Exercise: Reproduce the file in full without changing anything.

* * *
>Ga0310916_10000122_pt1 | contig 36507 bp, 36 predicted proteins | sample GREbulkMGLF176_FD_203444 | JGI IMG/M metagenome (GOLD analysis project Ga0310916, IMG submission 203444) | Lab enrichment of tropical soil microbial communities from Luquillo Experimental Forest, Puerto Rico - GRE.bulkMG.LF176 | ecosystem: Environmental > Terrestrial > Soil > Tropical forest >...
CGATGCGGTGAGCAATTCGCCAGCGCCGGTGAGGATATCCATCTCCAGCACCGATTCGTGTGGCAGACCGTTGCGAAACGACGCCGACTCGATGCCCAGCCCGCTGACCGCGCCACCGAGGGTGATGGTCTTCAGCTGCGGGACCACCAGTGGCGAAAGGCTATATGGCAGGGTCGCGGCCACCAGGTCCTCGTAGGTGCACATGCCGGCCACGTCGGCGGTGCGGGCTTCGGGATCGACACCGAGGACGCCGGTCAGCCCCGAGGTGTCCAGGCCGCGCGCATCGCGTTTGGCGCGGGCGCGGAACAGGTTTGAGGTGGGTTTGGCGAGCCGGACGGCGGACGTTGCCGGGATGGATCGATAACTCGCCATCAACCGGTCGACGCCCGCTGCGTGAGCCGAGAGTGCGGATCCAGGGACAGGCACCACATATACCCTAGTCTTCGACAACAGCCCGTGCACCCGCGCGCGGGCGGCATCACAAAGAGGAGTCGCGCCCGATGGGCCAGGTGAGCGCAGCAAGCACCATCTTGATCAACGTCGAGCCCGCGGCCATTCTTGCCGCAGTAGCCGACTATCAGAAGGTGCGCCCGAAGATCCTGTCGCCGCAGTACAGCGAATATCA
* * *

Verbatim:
>Ga0310916_10000122_pt1 | contig 36507 bp, 36 predicted proteins | sample GREbulkMGLF176_FD_203444 | JGI IMG/M metagenome (GOLD analysis project Ga0310916, IMG submission 203444) | Lab enrichment of tropical soil microbial communities from Luquillo Experimental Forest, Puerto Rico - GRE.bulkMG.LF176 | ecosystem: Environmental > Terrestrial > Soil > Tropical forest >...
CGATGCGGTGAGCAATTCGCCAGCGCCGGTGAGGATATCCATCTCCAGCACCGATTCGTGTGGCAGACCGTTGCGAAACGACGCCGACTCGATGCCCAGCCCGCTGACCGCGCCACCGAGGGTGATGGTCTTCAGCTGCGGGACCACCAGTGGCGAAAGGCTATATGGCAGGGTCGCGGCCACCAGGTCCTCGTAGGTGCACATGCCGGCCACGTCGGCGGTGCGGGCTTCGGGATCGACACCGAGGACGCCGGTCAGCCCCGAGGTGTCCAGGCCGCGCGCATCGCGTTTGGCGCGGGCGCGGAACAGGTTTGAGGTGGGTTTGGCGAGCCGGACGGCGGACGTTGCCGGGATGGATCGATAACTCGCCATCAACCGGTCGACGCCCGCTGCGTGAGCCGAGAGTGCGGATCCAGGGACAGGCACCACATATACCCTAGTCTTCGACAACAGCCCGTGCACCCGCGCGCGGGCGGCATCACAAAGAGGAGTCGCGCCCGATGGGCCAGGTGAGCGCAGCAAGCACCATCTTGATCAACGTCGAGCCCGCGGCCATTCTTGCCGCAGTAGCCGACTATCAGAAGGTGCGCCCGAAGATCCTGTCGCCGCAGTACAGCGAATATCA